Tag Archives: Diverse Romance

How I Married the Rock Star

1 Dec


By Alexa Day

In 1992, I married a rock star. Did you know?

I’m sure some people thought I was one of his phases. That was a big part of his career, the transition from one part of his identity to another. I’m sure people thought this was like that. Something new for him to try out.

How many times have you heard that one, right? I’ve always wanted to try one.

But this wasn’t like that at all. The man the world knew as a rock star was very different at home. When we were together, we didn’t have to wear the faces we presented to the world outside. We were just … us. Just the two of us, boyfriend and girlfriend, husband and wife, father and mother. Just us.

Our 25-year relationship might be the most vanilla thing he had ever done. But he made it extraordinary.

Fifteen days ago, I married a millionaire. Did you know?

When we started seeing each other, I didn’t know about Reddit, and I’m pretty sure he didn’t follow tennis. I wasn’t so sure about him at first. We spent a lot of time together, just hanging out. Six hours wandering around Paris. The rest grew out of that.

I wore three dresses at the wedding, starting off with a beautiful ball gown. It came with a cape. The sort of thing girls dream of wearing. Something that would let them be superheroes and princesses at the same time.

He called me a queen. He said his whole life had led him to me.

In the end, we were swept away on carousel horses.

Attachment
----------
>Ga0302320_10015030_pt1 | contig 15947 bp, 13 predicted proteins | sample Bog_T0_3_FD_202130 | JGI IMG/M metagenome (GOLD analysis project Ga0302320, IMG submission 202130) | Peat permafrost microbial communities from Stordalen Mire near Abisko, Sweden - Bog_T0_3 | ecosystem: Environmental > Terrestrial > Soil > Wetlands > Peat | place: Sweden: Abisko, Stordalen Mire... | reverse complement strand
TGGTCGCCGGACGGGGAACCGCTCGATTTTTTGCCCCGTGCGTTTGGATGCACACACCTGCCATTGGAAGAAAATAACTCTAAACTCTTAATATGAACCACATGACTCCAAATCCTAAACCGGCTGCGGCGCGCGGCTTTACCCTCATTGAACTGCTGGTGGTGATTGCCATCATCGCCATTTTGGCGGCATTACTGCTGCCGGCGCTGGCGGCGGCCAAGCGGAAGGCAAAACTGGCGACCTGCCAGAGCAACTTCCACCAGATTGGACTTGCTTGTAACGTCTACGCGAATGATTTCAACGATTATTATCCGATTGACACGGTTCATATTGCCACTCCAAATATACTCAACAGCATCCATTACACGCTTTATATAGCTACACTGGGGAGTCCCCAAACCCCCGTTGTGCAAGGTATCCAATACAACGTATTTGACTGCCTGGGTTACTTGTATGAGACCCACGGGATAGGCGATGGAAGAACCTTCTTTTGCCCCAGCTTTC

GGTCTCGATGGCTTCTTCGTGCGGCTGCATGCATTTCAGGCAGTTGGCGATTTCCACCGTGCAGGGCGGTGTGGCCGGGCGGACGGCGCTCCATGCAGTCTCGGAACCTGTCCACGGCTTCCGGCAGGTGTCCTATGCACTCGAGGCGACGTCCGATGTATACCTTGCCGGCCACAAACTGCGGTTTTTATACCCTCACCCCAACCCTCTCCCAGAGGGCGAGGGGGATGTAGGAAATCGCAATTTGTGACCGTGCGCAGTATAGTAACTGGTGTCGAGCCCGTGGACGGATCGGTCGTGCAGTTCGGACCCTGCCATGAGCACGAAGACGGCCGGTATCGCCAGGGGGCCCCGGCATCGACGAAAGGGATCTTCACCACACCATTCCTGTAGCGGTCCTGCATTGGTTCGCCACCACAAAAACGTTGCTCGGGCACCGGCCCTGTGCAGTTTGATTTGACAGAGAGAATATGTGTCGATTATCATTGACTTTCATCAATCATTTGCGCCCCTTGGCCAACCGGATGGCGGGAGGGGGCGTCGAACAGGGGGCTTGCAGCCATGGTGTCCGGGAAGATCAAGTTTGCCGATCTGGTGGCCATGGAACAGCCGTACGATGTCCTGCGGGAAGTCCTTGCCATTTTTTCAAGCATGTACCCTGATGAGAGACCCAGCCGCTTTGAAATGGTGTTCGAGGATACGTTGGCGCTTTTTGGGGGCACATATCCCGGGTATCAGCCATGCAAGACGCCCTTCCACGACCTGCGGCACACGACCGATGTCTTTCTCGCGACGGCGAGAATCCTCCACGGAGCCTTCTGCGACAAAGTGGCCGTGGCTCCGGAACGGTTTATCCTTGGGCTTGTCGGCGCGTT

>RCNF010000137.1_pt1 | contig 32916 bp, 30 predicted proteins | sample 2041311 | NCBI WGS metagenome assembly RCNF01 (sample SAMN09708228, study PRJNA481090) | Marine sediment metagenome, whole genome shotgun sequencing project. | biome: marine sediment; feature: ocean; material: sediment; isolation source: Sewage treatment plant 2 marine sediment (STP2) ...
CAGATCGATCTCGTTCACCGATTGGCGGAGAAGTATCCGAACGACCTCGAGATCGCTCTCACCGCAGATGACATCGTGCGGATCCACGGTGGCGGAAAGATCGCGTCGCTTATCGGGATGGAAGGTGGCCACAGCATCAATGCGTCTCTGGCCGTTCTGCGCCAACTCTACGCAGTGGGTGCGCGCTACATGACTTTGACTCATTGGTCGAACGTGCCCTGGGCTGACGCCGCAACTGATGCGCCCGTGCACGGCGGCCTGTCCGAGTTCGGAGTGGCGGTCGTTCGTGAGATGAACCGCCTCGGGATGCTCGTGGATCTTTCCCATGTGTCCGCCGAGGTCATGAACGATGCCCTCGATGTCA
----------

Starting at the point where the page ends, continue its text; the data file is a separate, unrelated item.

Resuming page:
Next spring, I’m going to marry a prince. Did you know?

How do you meet a prince? Through a well-connected friend. The same way lots of women meet princes. The same way they meet us, if they’re lucky.

His family doesn’t do things small. Spectacle might well be a shared middle name. But he and his brother know that all the opulence in the world can’t save a failing marriage, and the two of them know what makes a relationship work. More importantly, they care about what makes a relationship work. We were actually making dinner when he proposed. The prince and I. Making dinner.

The wedding’s going to be enormous. A word can’t capture how enormous it’s going to be.

After that, though, I think we go right back to being a couple living in the public eye, using the attention to do good for others, and enjoying dinners at home.

I remember the first time I heard I wasn’t beautiful.

I remember the first time someone let me know I wasn’t special.

I remember the first time I was told I’d never get married unless I shrank some part of myself and made myself small. I was too much. Too smart. Too talented. Too plain-spoken. Who would want that, after all? Who did I think I was?

I’m not the only one. You have friends — a lot of friends, I promise — who had exactly the same experience. If you’re good friends, she might tell you who let her in on these essential truths. She might tell you who made sure she knew she was so undesirable. She might not tell you. She might not ever tell anyone because she still feels a little silly for thinking she was beautiful and smart and capable and good enough and wonderful, just as she was.

The truth became a pericardium of stone. Protective at first for a little girl, or so everyone says when they realize there isn’t really an excuse for telling a little girl she isn’t beautiful. No one says that the stony wall will stifle a woman’s heart as she grows and the barrier doesn’t. That kind of a warning might lead her to think that the wall is unnecessary, and that really would be a problem. She has to live with the truth of her smallness and inadequacy, the reality that she is not beautiful, in a world wallpapered with cartoons that depict her as a man or an ape wearing a dress, where the only literature about her glorifies her for the depth and nobility of her endless suffering.